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South Korea Gears Up for Medical Tourism Growth

South Korea Gears Up for Medical Tourism Growth

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Over the past several years, South Korea has developed a well-earned reputation as a leading – if not the leading – medical tourism destination for cosmetic procedures.  People from all over the world, especially from Asia, are visiting the top-notch plastic surgeons for unbelievable facial makeovers, and also the world-class dentists for smile makeovers, too.  However, the country’s travel & tourism honchos have their sights set on more than just making people look beautiful, and they believe there is great potential to become a leading destination for many other procedures popular with medical tourists.

And the potential does appear to exist: the country’s highly-skilled surgeons cross all disciplines, not just cosmetic procedures; many perceive the medical system to have a technological edge over competitors, as South Korea boasts of advanced medical-records networks, absolutely cutting-edge imaging equipment, and state-of-the-art robotic surgery facilities; and its accredited hospitals are recognized by the international community as exceptional for fertility treatment, new cancer treatments, and spinal disorders, among other specialties.

Seeing this opportunity to move up the ranks of medical tourism destinations, South Korea has been investing and promoting.  Tourism overall was up 13% in 2012 to a record 11 million visitors, and there has been big growth in the numbers of medical tourists, so much so that Incheon international airport in Seoul now has two kiosks for travelers: one for medical tourists, and one for everyone else.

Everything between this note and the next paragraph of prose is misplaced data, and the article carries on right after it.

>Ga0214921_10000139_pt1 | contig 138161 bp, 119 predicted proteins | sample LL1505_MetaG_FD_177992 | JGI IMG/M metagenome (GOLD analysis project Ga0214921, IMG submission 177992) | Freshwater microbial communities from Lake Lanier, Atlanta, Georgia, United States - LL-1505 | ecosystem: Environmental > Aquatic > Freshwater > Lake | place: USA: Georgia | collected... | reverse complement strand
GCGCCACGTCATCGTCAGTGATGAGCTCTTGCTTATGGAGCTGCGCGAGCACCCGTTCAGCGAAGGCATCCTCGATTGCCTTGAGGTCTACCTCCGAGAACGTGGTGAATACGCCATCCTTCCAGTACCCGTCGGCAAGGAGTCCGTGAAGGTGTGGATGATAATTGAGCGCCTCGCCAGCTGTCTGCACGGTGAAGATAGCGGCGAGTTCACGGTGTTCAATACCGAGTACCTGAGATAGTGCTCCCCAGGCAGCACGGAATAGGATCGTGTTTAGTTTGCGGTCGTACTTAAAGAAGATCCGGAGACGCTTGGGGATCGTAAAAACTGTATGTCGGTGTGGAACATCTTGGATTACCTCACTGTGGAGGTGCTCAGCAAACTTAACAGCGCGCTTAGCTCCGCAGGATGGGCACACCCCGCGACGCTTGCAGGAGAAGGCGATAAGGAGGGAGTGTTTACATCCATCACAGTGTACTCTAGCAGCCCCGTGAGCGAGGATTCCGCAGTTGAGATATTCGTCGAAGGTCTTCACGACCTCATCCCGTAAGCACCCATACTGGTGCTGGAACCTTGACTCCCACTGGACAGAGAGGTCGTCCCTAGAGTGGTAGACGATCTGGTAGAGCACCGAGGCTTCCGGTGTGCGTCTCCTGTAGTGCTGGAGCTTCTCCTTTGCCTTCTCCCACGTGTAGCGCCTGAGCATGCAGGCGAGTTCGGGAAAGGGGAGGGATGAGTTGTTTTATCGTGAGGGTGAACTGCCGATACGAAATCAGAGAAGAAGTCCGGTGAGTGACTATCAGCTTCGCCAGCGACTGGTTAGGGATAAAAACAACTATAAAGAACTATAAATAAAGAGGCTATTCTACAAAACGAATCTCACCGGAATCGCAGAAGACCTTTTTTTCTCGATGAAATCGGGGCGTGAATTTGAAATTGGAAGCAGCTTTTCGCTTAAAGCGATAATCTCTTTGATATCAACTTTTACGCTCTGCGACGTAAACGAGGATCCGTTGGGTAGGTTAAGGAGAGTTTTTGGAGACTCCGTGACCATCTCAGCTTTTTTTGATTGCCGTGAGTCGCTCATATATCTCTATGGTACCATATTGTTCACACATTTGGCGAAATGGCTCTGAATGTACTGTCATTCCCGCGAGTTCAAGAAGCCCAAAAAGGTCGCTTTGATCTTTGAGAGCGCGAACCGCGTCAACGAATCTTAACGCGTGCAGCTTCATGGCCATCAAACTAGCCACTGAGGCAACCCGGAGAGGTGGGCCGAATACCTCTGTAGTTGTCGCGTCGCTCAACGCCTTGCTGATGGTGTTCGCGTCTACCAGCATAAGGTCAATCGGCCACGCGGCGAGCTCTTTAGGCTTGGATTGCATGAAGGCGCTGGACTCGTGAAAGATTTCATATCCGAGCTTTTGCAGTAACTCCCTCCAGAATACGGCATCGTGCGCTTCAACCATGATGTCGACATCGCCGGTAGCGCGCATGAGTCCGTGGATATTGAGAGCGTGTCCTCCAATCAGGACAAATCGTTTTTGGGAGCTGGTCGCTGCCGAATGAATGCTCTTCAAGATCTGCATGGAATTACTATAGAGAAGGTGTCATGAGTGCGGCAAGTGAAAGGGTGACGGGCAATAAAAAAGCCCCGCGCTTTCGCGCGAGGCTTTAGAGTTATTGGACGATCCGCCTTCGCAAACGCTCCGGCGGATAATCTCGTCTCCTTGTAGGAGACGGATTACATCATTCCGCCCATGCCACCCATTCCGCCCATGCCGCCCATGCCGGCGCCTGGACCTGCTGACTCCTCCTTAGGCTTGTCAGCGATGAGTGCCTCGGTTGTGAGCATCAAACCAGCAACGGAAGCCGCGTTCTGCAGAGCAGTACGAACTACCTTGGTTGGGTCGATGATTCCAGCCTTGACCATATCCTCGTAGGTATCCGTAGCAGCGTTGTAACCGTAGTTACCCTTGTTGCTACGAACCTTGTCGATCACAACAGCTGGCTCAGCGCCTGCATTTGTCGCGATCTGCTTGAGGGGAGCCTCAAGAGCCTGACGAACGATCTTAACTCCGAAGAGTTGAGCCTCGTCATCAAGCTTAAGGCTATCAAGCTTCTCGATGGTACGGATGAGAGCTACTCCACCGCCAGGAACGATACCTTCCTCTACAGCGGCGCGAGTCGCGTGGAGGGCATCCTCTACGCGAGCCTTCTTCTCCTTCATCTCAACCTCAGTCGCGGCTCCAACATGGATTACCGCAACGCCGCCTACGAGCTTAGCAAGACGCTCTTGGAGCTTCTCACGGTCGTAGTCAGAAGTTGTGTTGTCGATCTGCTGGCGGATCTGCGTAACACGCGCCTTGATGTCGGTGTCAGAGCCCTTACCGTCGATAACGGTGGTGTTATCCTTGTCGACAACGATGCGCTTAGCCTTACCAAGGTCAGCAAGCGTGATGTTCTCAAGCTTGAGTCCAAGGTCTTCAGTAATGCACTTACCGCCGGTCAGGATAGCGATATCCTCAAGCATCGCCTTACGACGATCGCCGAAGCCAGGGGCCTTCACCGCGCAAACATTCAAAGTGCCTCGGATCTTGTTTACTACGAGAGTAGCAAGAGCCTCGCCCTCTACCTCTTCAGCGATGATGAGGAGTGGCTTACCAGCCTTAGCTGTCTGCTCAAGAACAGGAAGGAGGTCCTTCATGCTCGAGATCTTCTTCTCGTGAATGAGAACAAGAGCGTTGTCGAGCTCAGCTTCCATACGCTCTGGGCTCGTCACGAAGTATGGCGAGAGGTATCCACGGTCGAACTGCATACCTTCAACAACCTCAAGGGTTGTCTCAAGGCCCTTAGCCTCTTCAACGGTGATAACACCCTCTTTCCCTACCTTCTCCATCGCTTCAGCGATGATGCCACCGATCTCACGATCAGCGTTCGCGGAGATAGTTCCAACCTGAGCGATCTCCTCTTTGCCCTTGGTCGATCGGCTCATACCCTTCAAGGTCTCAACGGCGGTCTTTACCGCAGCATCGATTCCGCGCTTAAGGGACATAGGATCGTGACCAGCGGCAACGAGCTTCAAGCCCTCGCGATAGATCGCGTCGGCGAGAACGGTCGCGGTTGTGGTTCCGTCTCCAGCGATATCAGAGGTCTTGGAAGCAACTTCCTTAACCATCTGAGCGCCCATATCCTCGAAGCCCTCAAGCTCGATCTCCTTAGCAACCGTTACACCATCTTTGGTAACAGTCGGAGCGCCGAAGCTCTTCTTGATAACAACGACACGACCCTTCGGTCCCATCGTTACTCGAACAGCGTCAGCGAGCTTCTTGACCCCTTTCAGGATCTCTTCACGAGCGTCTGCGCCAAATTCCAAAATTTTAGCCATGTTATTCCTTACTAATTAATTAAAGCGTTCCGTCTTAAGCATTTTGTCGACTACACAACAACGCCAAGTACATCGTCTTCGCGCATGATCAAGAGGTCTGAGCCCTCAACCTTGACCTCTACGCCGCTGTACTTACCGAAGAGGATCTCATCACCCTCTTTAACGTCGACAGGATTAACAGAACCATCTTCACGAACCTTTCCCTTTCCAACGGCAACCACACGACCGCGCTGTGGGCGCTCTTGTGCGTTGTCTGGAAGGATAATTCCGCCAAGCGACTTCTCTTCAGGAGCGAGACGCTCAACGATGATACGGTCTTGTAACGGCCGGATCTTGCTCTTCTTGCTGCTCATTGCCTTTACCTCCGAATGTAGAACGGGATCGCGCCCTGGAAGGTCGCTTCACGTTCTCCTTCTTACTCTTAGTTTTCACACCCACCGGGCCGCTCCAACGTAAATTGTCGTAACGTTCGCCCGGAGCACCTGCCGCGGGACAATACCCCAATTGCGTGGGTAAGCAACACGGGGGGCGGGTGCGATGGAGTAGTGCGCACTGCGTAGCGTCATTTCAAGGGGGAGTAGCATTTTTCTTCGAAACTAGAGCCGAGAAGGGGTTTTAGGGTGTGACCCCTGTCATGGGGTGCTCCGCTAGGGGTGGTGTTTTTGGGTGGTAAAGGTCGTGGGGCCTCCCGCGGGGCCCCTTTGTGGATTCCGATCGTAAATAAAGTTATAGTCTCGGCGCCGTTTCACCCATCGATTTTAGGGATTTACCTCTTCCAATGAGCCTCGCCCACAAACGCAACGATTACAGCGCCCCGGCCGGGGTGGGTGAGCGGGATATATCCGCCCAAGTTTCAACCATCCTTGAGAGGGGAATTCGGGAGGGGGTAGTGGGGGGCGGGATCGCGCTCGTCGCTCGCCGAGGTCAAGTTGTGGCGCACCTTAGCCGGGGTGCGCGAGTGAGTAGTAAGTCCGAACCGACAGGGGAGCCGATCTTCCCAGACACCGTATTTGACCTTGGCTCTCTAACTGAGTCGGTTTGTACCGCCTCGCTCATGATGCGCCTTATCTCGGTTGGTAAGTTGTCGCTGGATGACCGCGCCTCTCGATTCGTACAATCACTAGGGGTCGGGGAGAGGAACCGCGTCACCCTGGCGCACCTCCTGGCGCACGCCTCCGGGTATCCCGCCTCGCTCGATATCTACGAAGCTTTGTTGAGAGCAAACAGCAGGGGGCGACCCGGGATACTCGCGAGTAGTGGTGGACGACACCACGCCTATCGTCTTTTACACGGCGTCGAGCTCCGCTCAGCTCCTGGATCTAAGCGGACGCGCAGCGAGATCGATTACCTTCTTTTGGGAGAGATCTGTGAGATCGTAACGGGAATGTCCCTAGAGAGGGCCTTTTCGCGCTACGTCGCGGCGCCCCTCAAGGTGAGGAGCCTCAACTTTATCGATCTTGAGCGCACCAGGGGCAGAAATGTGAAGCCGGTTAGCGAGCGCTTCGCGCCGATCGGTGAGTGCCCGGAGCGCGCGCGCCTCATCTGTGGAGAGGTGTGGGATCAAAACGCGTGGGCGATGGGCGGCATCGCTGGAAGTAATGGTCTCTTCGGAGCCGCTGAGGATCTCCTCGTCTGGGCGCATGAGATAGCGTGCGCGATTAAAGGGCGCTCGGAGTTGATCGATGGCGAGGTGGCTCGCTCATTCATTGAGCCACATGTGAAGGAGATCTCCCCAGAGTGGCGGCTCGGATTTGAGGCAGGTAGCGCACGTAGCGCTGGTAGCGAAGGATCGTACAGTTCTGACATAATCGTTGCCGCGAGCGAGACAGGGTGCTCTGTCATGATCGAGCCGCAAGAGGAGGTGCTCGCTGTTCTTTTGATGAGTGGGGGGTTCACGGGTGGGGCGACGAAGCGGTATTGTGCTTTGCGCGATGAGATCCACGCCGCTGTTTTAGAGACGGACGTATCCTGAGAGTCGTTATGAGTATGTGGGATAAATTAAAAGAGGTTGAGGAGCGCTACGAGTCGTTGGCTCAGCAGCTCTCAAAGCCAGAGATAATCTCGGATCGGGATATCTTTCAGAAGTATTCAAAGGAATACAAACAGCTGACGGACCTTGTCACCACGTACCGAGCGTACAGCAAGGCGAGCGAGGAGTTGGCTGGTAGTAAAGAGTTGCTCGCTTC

In 2012 South Korea treated 150,000 health tourists, and while the official outlook is for 400,000 per year by 2015, there is a belief among some in the Korean National Tourism Organization that the number can reach several million medical tourists per year in the long run, as they try to compete with Asian health-tourism heavyweight Thailand.  With that aim, South Korea is now aggressively promoting itself to not only the West, but to places for whom healthcare facilities overseas are more advanced, and where Thailand medical tourism is firmly established: Vietnam, Cambodia, Myanmar, and the Middle East.  We’re seeing it succeed a bit already as 45,000 Vietnamese visited South Korea in the first half of the year for medical tourism and conferences.

These lofty goals may not be so easily achieved, however.  First of all, there are government regulations to contend with.  According to the Hyundai Research Institute (HRI), South Korea’s thus-far relatively weak performance in the medical tourism sector is being inhibited by the strict rules which local hospitals must submit to: apparently, they are not allowed to accommodate foreign in-patients amounting to greater than 5% of their capacity; and, foreign-licensed medical specialists encounter difficulties and limited freedom to practice in those institutions.

Secondly, for all the talk about cutting-edge medical tourism in South Korea, there have been reports of discriminatory pricing for foreign patients who have been charged double or triple what locals are charged, which seems to cut against a major emphasis of medical tourism – at least for Western patients – which is the cost savings.

And finally, unlike the easy passage they experience when heading to Thailand and Singapore for healthcare, medical tourists from the aforementioned Southeast Asian countries must travel much further and must obtain visas when heading to South Korea.  And like affordability, there’s no underestimating the importance of convenience when discussing medical travel.

So, while the potential is there for South Korea to make great strides as an international medical tourism destination, there are definitely some obstacles that they must contend with first.